Patient satisfaction and positive long term outcomes are two different things. The patient’s needs may not lead to instant satisfaction but can lead to positive long-term results. As professionals, we should have the professional integrity to have crucial conversations with the people under our care. People’s normal and appropriate adaptive behavior to acute pain may paradoxically be a poor way of coping with persistent pain. Safety-seeking behavior may worsen the problem in the case of long-lasting pain (Leeuw et al. 2007, Linton et al. 2011).

As a health care provider, we should have the integrity and courage to have a conversation with the people under our care when their behavior and beliefs are part of the problem and act as a barrier for positive long-term outcomes. At the moment, they may not be satisfied, but they are more well-informed.

“Patients can be very satisfied and dead an hour later. Sometimes hearing bad news is not going to result in a satisfied patient, yet the patient could be a well-informed, prepared patient.” Clinical instructor

Let me end this article, with a very good statement made by Dr. Jarod Hall (DPT) about what our mindset as an evidence-based clinician should be:

“Its my strong opinion that we need to understand and adopt the mindset that our value is not in the things we can do to patients but instead our value lies in our knowledge, our education, our ability to guide patients, taking the role of steering the direction of care in the most appropriate manner, and working together with patients to meet their goals.”

“Our value comes in screening out serious pathology, calming fears with positive affirmation, building a long term rehab plan, understanding injuries, understanding healing, and understanding pain. Our value comes in saving unnecessary medical care, nocebo, and iatrogenic healthcare effects.” Dr. Jarod Hall, DPT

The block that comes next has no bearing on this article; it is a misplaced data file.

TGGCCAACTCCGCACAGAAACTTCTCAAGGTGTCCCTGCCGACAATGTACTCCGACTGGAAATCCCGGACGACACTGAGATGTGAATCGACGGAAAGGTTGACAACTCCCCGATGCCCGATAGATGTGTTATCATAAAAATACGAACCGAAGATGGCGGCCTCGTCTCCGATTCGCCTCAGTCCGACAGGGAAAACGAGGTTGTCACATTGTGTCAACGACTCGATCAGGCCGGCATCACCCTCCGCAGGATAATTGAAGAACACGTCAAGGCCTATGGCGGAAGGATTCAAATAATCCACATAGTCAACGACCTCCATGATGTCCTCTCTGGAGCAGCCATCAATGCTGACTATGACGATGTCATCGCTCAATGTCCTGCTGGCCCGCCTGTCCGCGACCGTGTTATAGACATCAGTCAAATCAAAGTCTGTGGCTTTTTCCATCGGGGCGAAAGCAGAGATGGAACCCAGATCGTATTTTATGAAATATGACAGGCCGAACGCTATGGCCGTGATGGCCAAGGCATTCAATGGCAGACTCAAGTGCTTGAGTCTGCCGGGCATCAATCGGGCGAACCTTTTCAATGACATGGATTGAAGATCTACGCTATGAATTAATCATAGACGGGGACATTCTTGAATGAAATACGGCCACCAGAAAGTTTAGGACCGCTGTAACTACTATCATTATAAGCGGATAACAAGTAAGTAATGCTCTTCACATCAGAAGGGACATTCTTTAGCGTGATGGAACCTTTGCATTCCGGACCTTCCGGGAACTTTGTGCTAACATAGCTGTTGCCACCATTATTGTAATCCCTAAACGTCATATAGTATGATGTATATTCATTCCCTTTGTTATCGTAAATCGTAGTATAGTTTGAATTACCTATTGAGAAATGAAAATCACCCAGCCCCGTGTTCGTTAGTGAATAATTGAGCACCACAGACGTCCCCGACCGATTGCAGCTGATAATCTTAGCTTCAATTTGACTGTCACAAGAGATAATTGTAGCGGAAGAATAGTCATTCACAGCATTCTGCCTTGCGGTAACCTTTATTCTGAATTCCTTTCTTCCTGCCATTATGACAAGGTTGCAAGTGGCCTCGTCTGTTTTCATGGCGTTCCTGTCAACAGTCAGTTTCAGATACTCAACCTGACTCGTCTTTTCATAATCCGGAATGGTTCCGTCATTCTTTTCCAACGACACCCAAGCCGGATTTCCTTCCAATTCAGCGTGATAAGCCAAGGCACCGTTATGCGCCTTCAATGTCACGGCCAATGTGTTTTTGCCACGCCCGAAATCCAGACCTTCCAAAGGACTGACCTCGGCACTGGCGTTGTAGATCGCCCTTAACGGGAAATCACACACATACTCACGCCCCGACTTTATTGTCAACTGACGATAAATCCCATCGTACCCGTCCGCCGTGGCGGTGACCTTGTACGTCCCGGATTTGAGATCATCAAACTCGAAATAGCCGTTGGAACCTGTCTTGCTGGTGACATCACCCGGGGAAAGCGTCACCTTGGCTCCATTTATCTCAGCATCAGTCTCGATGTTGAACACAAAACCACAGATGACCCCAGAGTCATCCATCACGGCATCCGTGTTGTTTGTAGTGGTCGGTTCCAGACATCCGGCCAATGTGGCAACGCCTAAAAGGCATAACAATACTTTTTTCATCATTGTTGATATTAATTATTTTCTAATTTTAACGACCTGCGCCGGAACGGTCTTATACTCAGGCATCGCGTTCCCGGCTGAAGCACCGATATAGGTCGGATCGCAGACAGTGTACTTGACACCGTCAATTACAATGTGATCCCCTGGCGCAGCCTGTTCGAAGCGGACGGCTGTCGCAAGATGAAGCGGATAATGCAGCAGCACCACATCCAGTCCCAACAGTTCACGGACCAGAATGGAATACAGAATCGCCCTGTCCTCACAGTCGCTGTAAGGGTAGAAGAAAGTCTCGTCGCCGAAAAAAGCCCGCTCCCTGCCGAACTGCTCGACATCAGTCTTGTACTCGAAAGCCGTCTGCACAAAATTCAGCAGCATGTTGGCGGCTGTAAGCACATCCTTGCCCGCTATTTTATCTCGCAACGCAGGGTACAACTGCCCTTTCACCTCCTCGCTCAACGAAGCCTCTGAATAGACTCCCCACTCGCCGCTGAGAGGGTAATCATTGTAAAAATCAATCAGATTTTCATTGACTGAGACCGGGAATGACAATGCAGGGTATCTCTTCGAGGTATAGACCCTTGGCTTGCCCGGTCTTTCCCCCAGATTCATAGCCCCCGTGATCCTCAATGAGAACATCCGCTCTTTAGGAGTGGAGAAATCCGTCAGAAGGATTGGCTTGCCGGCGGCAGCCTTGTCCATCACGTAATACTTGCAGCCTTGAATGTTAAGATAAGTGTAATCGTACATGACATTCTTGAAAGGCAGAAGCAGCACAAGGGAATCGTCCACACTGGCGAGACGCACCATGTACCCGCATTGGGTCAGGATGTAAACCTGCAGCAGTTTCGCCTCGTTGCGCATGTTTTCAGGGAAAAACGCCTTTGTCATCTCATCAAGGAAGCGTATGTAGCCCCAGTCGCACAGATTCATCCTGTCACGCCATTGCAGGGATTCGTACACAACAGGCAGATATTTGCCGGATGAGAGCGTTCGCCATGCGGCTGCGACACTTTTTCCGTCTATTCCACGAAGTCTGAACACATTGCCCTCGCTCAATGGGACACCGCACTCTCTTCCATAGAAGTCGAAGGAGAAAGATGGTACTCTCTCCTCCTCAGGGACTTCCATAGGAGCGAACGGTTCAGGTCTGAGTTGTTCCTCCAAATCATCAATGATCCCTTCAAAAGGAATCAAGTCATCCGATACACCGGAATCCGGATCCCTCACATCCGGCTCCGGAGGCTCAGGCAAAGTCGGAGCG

Benedetti F. The Dangerous Side of Placebo Research: Is Hard Science Boosting Pseudoscience? Clin Pharmacol Ther. 2019 Dec;106(6):1166-1168.

Ingram T, Silvernail J, Benz LN, Flynn TW. A cautionary note on endorsing the placebo effect. J Orthop Sports Phys Ther. 2013 Nov;43(11):849-51.

Jacobs DF, Silvernail JL. Therapist as operator or interactor? Moving beyond the technique. J Man Manip Ther. 2011;19(2):120-121.

Kamper SJ, Williams CM. The placebo effect: powerful, powerless or redundant? Br J Sports Med. 2013 Jan;47(1):6-9. Epub 2012 Aug 14. PMID: 22893511.

Leeuw M, Goossens ME, Linton SJ, Crombez G, Boersma K, Vlaeyen JW. The fear-avoidance model of musculoskeletal pain: current state of scientific evidence. J Behav Med. 2007;30(1):77-94.

Linton SJ, Shaw WS. Impact of psychological factors in the experience of pain. Phys Ther. 2011 May;91(5):700-11. Epub 2011 Mar 30.

Rothstein JM. Thirty-Second Mary McMillan Lecture: journeys beyond the horizon. Phys Ther. 2001 Nov;81(11):1817-29.